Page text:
[i]- Everybody blamed the accident on me.[/i]

We say [b]'to congratulate someone on (doing)

something'[/b]:

[i]- When I heard that he had passed his examination, I

phoned him to congratulate him on his success.[/i]

We say [b]'to spend (money) on something'[/b]:

[i]- How much money do you spend on food each week? [/i]

Note that we usually say [b]'spend (time) doing

something'[/b]:

[i]- I spend a lot of time reading.[/i]



in

I adv. (colloq.) 1. * for ('facing') (they are * for

trouble)

2. * with ('on intimate terms with') (they are * with

highly influential people)

II n. (colloq.) [['influence']] to have an * with smb.

III prep. * smb. to + inf. (it's not * me to lie; she

doesn't have it * her to break her word)

We use [b]'in'[/b] for longer periods of time (for

example: [b]months/years/seasons[/b]):

[i]- in April

- in 1968

- in (the) winter in the 18th century

- in the 1970s

- in the Middle Ages[/i]

We also say:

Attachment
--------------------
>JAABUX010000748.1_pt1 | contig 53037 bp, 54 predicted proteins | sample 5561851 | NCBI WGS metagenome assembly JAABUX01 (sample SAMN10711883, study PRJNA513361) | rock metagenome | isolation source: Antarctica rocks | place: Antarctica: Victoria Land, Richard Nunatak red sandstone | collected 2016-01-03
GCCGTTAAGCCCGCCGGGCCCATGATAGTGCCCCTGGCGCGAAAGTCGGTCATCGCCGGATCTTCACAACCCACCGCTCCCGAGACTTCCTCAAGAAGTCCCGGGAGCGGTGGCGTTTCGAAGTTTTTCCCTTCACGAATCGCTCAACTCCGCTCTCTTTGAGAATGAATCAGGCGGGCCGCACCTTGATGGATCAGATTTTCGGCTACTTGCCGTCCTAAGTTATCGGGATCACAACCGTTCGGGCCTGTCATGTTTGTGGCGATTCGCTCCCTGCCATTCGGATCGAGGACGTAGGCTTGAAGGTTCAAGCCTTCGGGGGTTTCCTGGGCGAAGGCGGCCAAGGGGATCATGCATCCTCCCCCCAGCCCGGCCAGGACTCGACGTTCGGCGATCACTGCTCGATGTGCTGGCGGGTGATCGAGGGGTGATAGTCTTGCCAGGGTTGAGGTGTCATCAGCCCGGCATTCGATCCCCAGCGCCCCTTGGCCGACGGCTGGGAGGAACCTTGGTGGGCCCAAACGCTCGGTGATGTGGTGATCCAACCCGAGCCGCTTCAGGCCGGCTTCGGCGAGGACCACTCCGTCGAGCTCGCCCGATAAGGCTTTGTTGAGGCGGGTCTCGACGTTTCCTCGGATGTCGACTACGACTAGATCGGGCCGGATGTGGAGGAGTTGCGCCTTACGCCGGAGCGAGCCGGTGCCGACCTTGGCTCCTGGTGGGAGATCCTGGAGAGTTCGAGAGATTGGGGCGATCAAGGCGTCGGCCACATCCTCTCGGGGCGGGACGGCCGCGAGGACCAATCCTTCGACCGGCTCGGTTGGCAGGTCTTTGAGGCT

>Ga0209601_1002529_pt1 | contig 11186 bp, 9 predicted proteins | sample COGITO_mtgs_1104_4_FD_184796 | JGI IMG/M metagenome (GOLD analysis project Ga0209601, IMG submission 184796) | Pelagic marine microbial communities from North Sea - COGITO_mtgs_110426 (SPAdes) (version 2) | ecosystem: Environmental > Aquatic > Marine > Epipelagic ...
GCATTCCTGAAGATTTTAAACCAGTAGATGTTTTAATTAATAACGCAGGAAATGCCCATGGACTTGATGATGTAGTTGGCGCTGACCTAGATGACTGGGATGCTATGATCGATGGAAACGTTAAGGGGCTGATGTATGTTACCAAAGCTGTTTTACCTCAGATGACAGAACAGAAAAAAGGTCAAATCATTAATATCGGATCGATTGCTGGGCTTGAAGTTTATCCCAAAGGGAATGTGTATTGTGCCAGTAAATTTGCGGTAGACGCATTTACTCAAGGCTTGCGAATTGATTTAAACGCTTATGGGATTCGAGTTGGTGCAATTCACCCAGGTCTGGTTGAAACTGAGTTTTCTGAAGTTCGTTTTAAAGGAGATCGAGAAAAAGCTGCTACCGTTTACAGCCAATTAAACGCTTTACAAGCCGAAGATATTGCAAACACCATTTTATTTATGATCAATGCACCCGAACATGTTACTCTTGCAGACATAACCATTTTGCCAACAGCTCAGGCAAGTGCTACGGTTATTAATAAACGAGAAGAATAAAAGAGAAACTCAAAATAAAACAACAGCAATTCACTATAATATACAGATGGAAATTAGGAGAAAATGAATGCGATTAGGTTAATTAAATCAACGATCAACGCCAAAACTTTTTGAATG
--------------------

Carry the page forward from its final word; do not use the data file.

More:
[b]- in the morning(s)/in the afternoon(s)/in the

evening(s)[/b] ([u]but[/u][b] on Friday morning[/b])

[b]'In'[/b] + a period of time = a time in the future:

[i]- The train will be leaving in a few minutes. (= a few

minutes from now)

- Jack's gone away. He'll be back in a week. (= a week

from now)

- They are getting married in six months. (= six months

from now) [/i]

You can also say [b]'in six months' time', 'in a week's

time'[/b] etc.:

[i]- They are getting married in six months' time. [/i]

We also use [b]'in'[/b] to say how long it takes to do

something:

[i]- I learnt to drive in four weeks. (= it took-me four

weeks to learn)[/i]

We use [b]'in'[/b] in the following situations:

[b]in a room/in a building/in the water/in a row/in a

line/in a garden/in a park/in the sea/in a queue/in a

town/in a country/in a river[/b]:

[i]-There's no-one in the room/in the budding/in the shop.

- When we were in Italy, we spent a few days in Venice,

([u]not[/u] 'at Venice')

- 'Robert lives in a small village in the mountains.